It’s a Saturday night, and I expect many people are going out to dinner, maybe taking in a club or attending a party where the clink of glasses, muted lighting and soft music creates a warm and inviting atmosphere.
Suckers! WE have driven 2 hours out of London to attend a Wassail ceremony in the village of Bretforton in Gloucestershire.
The ancient art of wassailing generally falls into two categories: house-visiting wassail, or going from house to house singing and demanding food and drink (“We all want some figgy pudding, so bring some out here!”) – which is now more usually practiced as carol singing and trick or treating. The ceremony tonight is of the second category, the orchard-visiting wassail.
The purpose of the ceremony is to sing to awaken the cider apple trees, honour them with offerings and scare away any evil spirits in the area, all to ensure a good crop in the year to come.
“Wassaile the trees, that they may bear
You many a Apple and many a Pear:
For more or less fruits they will bring,
As you do give them Wassailing.”
No mobile phone connection in these here parts, so Google Maps fails us as we try to discover the pub. Luckily we spot an eerie figure dressed in leaves, rags and a hat twinkling with lights and we just follow them. As we approach through the unlit streets of the village, we can hear the tinkling of bells and the clack of sticks, and arrive to find the Morris dancers in full swing.
It’s raining. It’s pitch black dark. It’s incredibly cold. There is mud, lots. But everybody is drinking cider, and spirits remain high. The real hip cats are huddling around braziers and rubbing their hands together to keep warm, and I get in on that action.
After the dancers have cut their last caper and shouted their last oi! a barefoot Druid leads us in procession into the orchard, where we form a ring around the oldest apple tree, which has been decked with lights and circled with fire for the occasion.
We sing to praise the trees, then step forward and pour an offering of cider onto the roots for the Apple Tree Man – the ancient tree spirit and guardian of the orchard – and hang toast which has been pierced and threaded with ribbon onto the branches.
Then we are encouraged to make an awful din, to scare away resident evils. Quite therapeutic too, to do a bit of shrieking in a crowd.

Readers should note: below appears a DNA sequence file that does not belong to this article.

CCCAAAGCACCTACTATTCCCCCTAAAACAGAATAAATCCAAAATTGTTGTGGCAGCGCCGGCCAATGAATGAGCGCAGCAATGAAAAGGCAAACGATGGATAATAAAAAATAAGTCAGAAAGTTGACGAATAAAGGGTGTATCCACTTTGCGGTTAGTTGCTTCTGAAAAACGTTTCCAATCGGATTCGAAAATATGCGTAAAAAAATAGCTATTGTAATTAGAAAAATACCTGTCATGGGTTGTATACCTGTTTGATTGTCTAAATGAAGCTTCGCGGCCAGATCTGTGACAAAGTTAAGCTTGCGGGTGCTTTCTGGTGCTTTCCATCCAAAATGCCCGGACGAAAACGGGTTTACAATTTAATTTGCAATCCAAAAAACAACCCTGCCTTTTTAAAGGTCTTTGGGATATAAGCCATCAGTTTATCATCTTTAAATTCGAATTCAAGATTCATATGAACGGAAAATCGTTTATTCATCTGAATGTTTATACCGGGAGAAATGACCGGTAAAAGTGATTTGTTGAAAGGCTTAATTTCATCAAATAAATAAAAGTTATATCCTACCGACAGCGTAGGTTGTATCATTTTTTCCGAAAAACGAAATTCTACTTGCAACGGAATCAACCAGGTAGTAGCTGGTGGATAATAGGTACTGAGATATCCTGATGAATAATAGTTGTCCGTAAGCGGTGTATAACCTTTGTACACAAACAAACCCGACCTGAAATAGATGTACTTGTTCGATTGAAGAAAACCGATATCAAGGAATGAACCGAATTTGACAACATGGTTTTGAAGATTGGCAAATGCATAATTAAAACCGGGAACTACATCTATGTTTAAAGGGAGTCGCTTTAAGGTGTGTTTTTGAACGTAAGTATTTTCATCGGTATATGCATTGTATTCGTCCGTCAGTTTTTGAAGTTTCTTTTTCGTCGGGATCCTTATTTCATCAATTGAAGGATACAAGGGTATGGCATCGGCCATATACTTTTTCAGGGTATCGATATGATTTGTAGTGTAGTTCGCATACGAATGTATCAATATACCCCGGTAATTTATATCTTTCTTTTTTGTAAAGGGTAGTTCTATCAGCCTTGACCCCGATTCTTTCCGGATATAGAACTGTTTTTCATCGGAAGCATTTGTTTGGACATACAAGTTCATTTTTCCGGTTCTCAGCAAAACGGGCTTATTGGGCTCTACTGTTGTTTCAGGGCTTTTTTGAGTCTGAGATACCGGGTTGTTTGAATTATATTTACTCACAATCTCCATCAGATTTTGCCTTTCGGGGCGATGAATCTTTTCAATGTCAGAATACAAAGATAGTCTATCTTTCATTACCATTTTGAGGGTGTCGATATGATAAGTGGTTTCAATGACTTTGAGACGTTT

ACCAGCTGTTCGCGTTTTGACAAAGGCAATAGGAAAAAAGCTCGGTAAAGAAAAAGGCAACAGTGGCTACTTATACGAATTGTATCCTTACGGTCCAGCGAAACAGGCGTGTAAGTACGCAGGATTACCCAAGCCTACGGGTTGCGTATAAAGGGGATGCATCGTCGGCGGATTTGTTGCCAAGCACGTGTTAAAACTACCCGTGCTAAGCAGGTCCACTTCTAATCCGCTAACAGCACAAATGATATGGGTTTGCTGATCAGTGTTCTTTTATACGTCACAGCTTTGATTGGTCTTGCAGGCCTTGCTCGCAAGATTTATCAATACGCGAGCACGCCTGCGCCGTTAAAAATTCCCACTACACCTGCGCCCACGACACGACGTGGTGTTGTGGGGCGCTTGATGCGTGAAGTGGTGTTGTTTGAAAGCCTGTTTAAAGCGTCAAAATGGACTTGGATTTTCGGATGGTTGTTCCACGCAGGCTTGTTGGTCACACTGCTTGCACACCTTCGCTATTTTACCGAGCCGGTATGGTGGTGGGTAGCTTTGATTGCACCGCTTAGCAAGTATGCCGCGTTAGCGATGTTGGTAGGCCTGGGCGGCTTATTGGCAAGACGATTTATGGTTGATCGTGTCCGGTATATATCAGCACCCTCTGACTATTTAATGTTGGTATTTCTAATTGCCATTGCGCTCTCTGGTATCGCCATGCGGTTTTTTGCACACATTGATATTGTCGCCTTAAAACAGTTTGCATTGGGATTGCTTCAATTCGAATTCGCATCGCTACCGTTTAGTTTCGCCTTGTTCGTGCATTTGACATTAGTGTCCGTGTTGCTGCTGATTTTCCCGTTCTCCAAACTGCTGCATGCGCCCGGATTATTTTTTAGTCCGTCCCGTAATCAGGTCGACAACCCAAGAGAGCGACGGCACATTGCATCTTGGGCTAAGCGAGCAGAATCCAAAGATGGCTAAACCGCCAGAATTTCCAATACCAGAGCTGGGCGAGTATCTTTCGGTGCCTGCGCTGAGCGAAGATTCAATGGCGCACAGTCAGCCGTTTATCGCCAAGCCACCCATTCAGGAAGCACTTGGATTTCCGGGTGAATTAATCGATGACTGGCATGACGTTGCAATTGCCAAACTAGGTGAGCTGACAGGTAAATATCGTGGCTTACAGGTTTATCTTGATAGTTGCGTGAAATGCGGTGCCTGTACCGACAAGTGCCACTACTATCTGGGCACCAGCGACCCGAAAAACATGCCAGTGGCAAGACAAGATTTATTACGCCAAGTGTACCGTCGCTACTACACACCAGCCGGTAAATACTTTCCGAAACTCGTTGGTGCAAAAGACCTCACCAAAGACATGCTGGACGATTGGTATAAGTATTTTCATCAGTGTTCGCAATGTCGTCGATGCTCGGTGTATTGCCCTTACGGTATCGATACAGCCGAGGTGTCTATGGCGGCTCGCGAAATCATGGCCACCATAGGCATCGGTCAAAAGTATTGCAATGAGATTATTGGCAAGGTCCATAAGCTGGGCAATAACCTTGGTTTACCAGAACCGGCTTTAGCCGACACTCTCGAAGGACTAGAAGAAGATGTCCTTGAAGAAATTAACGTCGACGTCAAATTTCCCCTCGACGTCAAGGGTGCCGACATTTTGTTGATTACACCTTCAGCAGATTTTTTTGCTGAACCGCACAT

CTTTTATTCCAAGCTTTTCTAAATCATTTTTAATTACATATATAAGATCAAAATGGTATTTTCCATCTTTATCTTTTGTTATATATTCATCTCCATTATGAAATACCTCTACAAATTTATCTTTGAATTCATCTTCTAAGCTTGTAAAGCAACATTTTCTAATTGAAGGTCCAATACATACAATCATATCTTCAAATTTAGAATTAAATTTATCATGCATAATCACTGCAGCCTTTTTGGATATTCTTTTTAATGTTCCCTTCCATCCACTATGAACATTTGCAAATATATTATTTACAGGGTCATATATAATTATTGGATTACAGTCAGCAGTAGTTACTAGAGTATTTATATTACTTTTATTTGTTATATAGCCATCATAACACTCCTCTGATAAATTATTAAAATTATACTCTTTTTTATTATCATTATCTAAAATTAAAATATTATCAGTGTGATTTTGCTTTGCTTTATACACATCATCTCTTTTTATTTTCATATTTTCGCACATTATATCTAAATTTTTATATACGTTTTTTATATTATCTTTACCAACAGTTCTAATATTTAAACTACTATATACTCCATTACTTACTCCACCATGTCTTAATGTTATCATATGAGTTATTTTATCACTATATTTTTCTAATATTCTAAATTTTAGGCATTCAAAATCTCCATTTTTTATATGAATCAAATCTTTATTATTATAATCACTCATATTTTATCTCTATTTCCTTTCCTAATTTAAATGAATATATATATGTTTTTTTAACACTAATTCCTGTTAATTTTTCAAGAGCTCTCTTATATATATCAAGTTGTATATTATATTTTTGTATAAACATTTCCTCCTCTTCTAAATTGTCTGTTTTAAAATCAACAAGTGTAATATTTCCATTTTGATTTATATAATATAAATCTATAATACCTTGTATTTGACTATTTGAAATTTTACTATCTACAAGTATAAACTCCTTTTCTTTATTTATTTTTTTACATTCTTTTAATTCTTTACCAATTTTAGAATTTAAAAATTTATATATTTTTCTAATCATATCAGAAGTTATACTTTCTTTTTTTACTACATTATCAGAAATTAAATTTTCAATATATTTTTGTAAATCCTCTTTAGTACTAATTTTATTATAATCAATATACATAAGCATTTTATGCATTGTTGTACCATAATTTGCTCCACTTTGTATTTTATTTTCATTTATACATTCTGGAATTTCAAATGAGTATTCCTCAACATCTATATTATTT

A last song, and we are all quite startled when a couple of cannon are fired unexpectedly to make sure any remaining devilish sprites are ousted. A heavy pall of cannon smoke hangs over the orchard now, and everyone troops back to the pub through this ghostly fog.
Now that the next harvest is assured, people get stuck into some of the produce of previous harvests. The thing I find with cider is to seek some middle ground between the original Lamasaghal – drink of the ancients, a dark spiced potion of fermented crab apples, and White Lightning – the traditional drink of the British college student in the 1990’s. White Lightning cider was discontinued by its manufacturers in 2009 due to its brand image problem, having become closely associated with the homeless, impoverished under-age drinkers and anti-social behaviour, like a throwback to the Gin Craze of the 18th Century.
You want to find a happy medium between those two extremes. I tried the local cloudy, orange brew and liked it, although I would have liked it more I think if somebody who shall remain nameless *insert side-eye here* had not accidentally dropped 3 salted peanuts into the glass somehow.
It’s recommended, if you want to try the real local cider (generally known as scrumpy in order to distinguish it from commercially produced ciders. Although now, confusingly, there are several commercially produced versions of “Scrumpy”) to stop off at roadside orchards and pick it up direct from the source. A good sign is if it’s not been professionally packaged, but is instead available in a variety of repurposed wine bottles or cheap plastic jugs. If they let you bring your own old bottles to be filled up, all the better. Make sure you request “sleepy” cider, otherwise shenanigans may ensue as the evening goes on and the levels go down.
If you have sophisticated tastes and consider drinking out of plastic jugs to not be your thing, you may prefer to try this apéritif, which I discovered on a recent trip to France.
This can be made with blackberry, blackcurrant or violet – I prefer the violet option.
L’Héritier-Guyot Crème de Violette is very good, or the Miclo version is excellent for a drier, less sweet option although as it comes in a beautiful bottle hand-painted with violets, you may be loathe to actually open it and drink it. If you happen by a French supermarket, they tend to have options available for about half the price of standard violet liqueurs, as it’s fairly common over there.
A very light, fizzy “champagne” cider should be used for this.
You simply place a shot of your chosen liqueur in a fluted glass, and top up with cider. It’s a refreshing version of classic Kir, which is blackcurrant liqueur topped with white wine, or Kir Royale which uses champagne. The option with apple liqueur Calvados from the same menu also sounds good, and may be a future option for those visiting elderly relatives, as they often have a dusty, sticky bottle of Calvados or similar squirrelled away in a cupboard somewhere which you might be able to convert into a delicious apéritif with the simple addition of cold cider.
But however you like to drink cider, in all its many varieties – at this time of year you may wish to raise a glass and toast:
“Hail thee, old apple tree
That blooms well, bears well
Brings fruit of gold, like those of old
The Garden of Hesperides
Could furnish apples gold as these
So when we drink of cider, hide her
So thieving Perseus, don’t see us”